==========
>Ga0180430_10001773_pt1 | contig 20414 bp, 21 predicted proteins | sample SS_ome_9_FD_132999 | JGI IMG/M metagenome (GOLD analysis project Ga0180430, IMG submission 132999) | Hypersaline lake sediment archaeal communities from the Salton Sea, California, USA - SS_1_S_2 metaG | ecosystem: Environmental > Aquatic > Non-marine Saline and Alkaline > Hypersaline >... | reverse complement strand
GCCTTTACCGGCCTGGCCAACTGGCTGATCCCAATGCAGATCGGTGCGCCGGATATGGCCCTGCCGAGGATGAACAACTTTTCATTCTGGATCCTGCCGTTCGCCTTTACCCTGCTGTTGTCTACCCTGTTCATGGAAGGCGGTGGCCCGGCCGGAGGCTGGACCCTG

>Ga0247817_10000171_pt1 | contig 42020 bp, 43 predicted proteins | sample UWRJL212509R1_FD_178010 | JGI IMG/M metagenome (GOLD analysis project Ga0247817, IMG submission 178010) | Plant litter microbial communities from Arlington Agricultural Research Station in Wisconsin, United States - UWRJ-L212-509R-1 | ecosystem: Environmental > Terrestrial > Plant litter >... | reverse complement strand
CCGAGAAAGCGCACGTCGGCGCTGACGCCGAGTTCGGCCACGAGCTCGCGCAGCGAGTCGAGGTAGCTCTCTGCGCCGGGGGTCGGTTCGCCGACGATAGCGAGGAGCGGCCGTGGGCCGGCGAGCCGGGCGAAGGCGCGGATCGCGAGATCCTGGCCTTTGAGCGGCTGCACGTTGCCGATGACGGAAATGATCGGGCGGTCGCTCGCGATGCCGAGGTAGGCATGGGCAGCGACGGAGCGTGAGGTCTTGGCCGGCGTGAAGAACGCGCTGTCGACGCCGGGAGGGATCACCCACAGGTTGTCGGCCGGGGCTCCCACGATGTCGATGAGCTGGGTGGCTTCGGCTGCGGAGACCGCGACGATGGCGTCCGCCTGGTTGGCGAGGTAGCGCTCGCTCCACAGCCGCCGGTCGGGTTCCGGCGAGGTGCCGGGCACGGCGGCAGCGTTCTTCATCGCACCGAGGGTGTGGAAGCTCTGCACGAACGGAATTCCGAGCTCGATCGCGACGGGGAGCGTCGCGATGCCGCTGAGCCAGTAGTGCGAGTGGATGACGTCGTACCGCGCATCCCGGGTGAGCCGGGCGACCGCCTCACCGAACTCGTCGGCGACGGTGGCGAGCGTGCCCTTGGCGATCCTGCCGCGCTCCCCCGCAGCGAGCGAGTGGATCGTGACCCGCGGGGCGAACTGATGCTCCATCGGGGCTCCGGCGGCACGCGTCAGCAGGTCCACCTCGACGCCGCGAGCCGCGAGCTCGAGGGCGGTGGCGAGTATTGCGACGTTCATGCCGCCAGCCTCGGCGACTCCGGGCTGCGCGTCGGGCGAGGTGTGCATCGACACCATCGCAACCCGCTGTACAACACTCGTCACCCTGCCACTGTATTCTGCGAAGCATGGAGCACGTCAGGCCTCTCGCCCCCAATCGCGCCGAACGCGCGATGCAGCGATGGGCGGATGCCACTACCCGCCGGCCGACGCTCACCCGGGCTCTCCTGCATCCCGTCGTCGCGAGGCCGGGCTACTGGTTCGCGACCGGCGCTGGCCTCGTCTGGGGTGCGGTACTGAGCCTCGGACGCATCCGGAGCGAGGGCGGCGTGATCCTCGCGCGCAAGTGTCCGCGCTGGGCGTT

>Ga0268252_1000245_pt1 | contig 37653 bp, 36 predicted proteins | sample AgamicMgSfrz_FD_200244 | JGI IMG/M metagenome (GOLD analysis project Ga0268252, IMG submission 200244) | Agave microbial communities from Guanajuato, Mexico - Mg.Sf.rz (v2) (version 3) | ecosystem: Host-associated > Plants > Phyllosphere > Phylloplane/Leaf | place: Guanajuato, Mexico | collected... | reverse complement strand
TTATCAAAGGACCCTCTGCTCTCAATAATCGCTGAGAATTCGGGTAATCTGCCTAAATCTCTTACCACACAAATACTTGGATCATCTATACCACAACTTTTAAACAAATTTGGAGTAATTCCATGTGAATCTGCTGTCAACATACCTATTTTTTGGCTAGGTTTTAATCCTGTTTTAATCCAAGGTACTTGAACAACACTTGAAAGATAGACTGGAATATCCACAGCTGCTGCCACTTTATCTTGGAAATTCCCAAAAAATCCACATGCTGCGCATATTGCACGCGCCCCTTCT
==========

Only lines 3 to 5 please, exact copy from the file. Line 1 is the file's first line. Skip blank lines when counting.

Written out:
>Ga0247817_10000171_pt1 | contig 42020 bp, 43 predicted proteins | sample UWRJL212509R1_FD_178010 | JGI IMG/M metagenome (GOLD analysis project Ga0247817, IMG submission 178010) | Plant litter microbial communities from Arlington Agricultural Research Station in Wisconsin, United States - UWRJ-L212-509R-1 | ecosystem: Environmental > Terrestrial > Plant litter >... | reverse complement strand
CCGAGAAAGCGCACGTCGGCGCTGACGCCGAGTTCGGCCACGAGCTCGCGCAGCGAGTCGAGGTAGCTCTCTGCGCCGGGGGTCGGTTCGCCGACGATAGCGAGGAGCGGCCGTGGGCCGGCGAGCCGGGCGAAGGCGCGGATCGCGAGATCCTGGCCTTTGAGCGGCTGCACGTTGCCGATGACGGAAATGATCGGGCGGTCGCTCGCGATGCCGAGGTAGGCATGGGCAGCGACGGAGCGTGAGGTCTTGGCCGGCGTGAAGAACGCGCTGTCGACGCCGGGAGGGATCACCCACAGGTTGTCGGCCGGGGCTCCCACGATGTCGATGAGCTGGGTGGCTTCGGCTGCGGAGACCGCGACGATGGCGTCCGCCTGGTTGGCGAGGTAGCGCTCGCTCCACAGCCGCCGGTCGGGTTCCGGCGAGGTGCCGGGCACGGCGGCAGCGTTCTTCATCGCACCGAGGGTGTGGAAGCTCTGCACGAACGGAATTCCGAGCTCGATCGCGACGGGGAGCGTCGCGATGCCGCTGAGCCAGTAGTGCGAGTGGATGACGTCGTACCGCGCATCCCGGGTGAGCCGGGCGACCGCCTCACCGAACTCGTCGGCGACGGTGGCGAGCGTGCCCTTGGCGATCCTGCCGCGCTCCCCCGCAGCGAGCGAGTGGATCGTGACCCGCGGGGCGAACTGATGCTCCATCGGGGCTCCGGCGGCACGCGTCAGCAGGTCCACCTCGACGCCGCGAGCCGCGAGCTCGAGGGCGGTGGCGAGTATTGCGACGTTCATGCCGCCAGCCTCGGCGACTCCGGGCTGCGCGTCGGGCGAGGTGTGCATCGACACCATCGCAACCCGCTGTACAACACTCGTCACCCTGCCACTGTATTCTGCGAAGCATGGAGCACGTCAGGCCTCTCGCCCCCAATCGCGCCGAACGCGCGATGCAGCGATGGGCGGATGCCACTACCCGCCGGCCGACGCTCACCCGGGCTCTCCTGCATCCCGTCGTCGCGAGGCCGGGCTACTGGTTCGCGACCGGCGCTGGCCTCGTCTGGGGTGCGGTACTGAGCCTCGGACGCATCCGGAGCGAGGGCGGCGTGATCCTCGCGCGCAAGTGTCCGCGCTGGGCGTT

>Ga0268252_1000245_pt1 | contig 37653 bp, 36 predicted proteins | sample AgamicMgSfrz_FD_200244 | JGI IMG/M metagenome (GOLD analysis project Ga0268252, IMG submission 200244) | Agave microbial communities from Guanajuato, Mexico - Mg.Sf.rz (v2) (version 3) | ecosystem: Host-associated > Plants > Phyllosphere > Phylloplane/Leaf | place: Guanajuato, Mexico | collected... | reverse complement strand